This post originally appears on my blog: http://bit.ly/5UPRhU
As we increasingly utilize social media to interact with others and learn, there are many individuals who return to questions of digital divides. Is there unequal access and participation in these new technologies based on certain indicators such as race, SES, or education? You can find some current thought on digital divides and social media by Henry Jenkins, Eszer Hargittai, and the HASTAC community.
While there is a lot of thought and discussion about digital divides and youth (under 18), there are very few studies that actually try to see whether young people have differential access to things like Facebook or MySpace. Hargittai's work considers college student populations, but I wanted to explore youth in particular.
I am excited to share some preliminary findings of my first dissertation paper (see end of post for a description of my overall dissertation) entitled, Digital Divides and Social Network Sites: Which Students Participate in Social Media? I'm also excited that the paper will appear next year in a special issue of the Journal of Educational Computing Research. Please look out for it! Nevertheless, academic life moves much slower than real life, so instead of waiting for next year, I thought I'd share some of the findings from the study.
The Study: I used a nationally-representative dataset from the Pew Internet & American Life Project. In 2007 they conducted a survey of teenagers, their writing habits, and their technology practices. I conducted logistic regression analysis to ask the question: Do digital divide indicators such as race, parent education, gender, age, and others predict whether teenagers use social network sites (SNS)? Put another way, is access to these sites unequal across demographic or social lines?
My findings were quite interesting from this nationally representative dataset:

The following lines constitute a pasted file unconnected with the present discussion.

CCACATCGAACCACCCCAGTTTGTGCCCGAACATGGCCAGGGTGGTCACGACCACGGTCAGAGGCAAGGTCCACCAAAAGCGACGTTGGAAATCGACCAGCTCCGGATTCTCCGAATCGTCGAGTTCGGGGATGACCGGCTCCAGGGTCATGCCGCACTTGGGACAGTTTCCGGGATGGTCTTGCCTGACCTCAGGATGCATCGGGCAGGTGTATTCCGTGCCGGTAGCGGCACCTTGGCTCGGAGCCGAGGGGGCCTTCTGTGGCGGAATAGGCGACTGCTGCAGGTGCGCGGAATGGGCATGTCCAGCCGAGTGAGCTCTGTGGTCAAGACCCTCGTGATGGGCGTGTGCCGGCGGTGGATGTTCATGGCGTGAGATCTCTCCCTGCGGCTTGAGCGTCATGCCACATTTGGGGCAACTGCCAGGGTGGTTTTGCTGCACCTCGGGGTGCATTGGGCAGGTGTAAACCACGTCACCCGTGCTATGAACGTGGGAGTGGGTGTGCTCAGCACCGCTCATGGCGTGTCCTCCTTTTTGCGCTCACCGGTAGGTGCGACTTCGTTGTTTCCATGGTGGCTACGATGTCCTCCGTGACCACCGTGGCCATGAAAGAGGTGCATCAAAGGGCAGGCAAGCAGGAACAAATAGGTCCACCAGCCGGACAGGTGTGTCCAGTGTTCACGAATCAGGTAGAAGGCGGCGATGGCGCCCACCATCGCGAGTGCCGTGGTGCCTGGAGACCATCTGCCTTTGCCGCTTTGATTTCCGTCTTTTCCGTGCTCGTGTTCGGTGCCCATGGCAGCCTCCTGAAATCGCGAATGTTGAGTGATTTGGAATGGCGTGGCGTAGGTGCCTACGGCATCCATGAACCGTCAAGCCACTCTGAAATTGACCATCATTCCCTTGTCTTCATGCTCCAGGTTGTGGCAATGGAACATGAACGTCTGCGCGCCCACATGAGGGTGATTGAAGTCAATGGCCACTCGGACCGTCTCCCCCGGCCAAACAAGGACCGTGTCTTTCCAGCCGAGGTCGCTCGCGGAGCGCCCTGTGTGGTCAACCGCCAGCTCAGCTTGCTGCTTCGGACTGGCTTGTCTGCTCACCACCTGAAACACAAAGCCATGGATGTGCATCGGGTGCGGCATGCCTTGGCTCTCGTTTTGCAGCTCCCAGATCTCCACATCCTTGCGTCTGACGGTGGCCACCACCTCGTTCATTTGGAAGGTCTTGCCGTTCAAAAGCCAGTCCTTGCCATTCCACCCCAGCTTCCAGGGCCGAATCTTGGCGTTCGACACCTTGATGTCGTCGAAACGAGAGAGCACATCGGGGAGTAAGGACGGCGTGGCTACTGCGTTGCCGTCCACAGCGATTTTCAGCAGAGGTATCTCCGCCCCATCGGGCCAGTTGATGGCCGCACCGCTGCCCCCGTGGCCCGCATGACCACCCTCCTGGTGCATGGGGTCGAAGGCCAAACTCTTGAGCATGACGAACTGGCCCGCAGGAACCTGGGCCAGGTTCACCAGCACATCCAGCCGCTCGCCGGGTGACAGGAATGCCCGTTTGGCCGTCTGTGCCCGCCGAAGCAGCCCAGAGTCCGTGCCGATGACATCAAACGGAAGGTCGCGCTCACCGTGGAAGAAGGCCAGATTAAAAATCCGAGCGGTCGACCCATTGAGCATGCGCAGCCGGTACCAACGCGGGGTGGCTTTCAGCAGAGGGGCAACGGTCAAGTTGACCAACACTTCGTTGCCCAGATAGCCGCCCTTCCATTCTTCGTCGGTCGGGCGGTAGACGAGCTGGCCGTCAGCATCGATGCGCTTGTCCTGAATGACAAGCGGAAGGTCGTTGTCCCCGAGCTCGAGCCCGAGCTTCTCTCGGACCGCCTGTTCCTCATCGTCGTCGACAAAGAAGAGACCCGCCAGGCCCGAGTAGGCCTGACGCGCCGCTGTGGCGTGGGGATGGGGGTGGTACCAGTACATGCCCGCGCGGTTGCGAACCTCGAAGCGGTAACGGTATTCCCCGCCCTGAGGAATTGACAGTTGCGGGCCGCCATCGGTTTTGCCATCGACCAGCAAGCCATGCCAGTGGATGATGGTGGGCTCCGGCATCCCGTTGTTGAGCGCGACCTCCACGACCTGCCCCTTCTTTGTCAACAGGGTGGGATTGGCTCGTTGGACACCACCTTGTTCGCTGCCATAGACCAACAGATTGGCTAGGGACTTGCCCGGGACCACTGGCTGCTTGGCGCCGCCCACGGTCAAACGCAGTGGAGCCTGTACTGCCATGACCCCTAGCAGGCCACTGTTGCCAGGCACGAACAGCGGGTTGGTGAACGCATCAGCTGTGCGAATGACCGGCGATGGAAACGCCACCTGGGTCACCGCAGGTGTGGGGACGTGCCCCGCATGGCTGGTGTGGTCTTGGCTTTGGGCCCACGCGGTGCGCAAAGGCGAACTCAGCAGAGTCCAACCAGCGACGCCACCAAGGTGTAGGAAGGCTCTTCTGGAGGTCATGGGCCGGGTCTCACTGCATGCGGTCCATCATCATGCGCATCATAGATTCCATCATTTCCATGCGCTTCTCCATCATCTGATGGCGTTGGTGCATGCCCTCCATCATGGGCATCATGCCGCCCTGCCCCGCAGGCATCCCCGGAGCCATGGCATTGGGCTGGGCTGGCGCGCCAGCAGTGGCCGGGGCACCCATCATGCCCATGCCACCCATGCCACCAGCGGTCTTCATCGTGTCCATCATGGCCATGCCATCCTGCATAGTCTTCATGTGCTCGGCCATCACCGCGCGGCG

- African American/Black youth were 42.3% *more likely* to use SNS compared to their White peers.
- Boys were 42.6% *less likely* to use social network sites compared to girls.
- Having a college educated parent, or having a parent who is an Internet user, had *no significant influence* on whether a teenager had access to SNS.
- Having broadband internet access at home did not have any significant relationship to whether a teen used SNS.
- Having primary Internet access at school (but not at home) had *no significant relationship* to using SNS.
- Having primary Internet access somewhere other than school or home had a *large* positive relationship to using SNS. Teens who primarily access the Internet outside of home or school had a 61.8% more likelihood of using social network sites.
What do these findings suggest? I'd say that (1) Kids find a way. We might be concerned that parents and schools are blocking access to social media, but youth find a way to participate. (2) Traditional digital divide indicators like education level or Internet access do not predict whether youth use social network sites. A minimal level of access seems sufficient for kids getting connected. Again, kids find a way to get connected.
I think the fact that Black youth were more connected, that youth with dial-up connections are just as connected, and that teenage girls are more connected than their male peers... are all quite intriguing trends. They fly opposite of earlier digital divide work, and suggest that while understanding divides is still important, youth of all walks of life are increasingly finding ways to connect with online social networks. This is promising!! And remember that this dataset was from 2007, access has increased so much in 2 years. For example, Facebook went from over 100 million to 350 million members (as of December 2009) in just one year. Social media is indeed becoming a daily part of teen life.
* This year, I am completing three studies for my dissertation (and thus three different papers). While the traditional dissertation usually consists of 5 chapters (intro, lit review, methods, findings, conclusion), my dissertation will be in a different format: intro, lit review, and three journal ready articles. All of my papers will consider some question about youth, social network sites, and learning.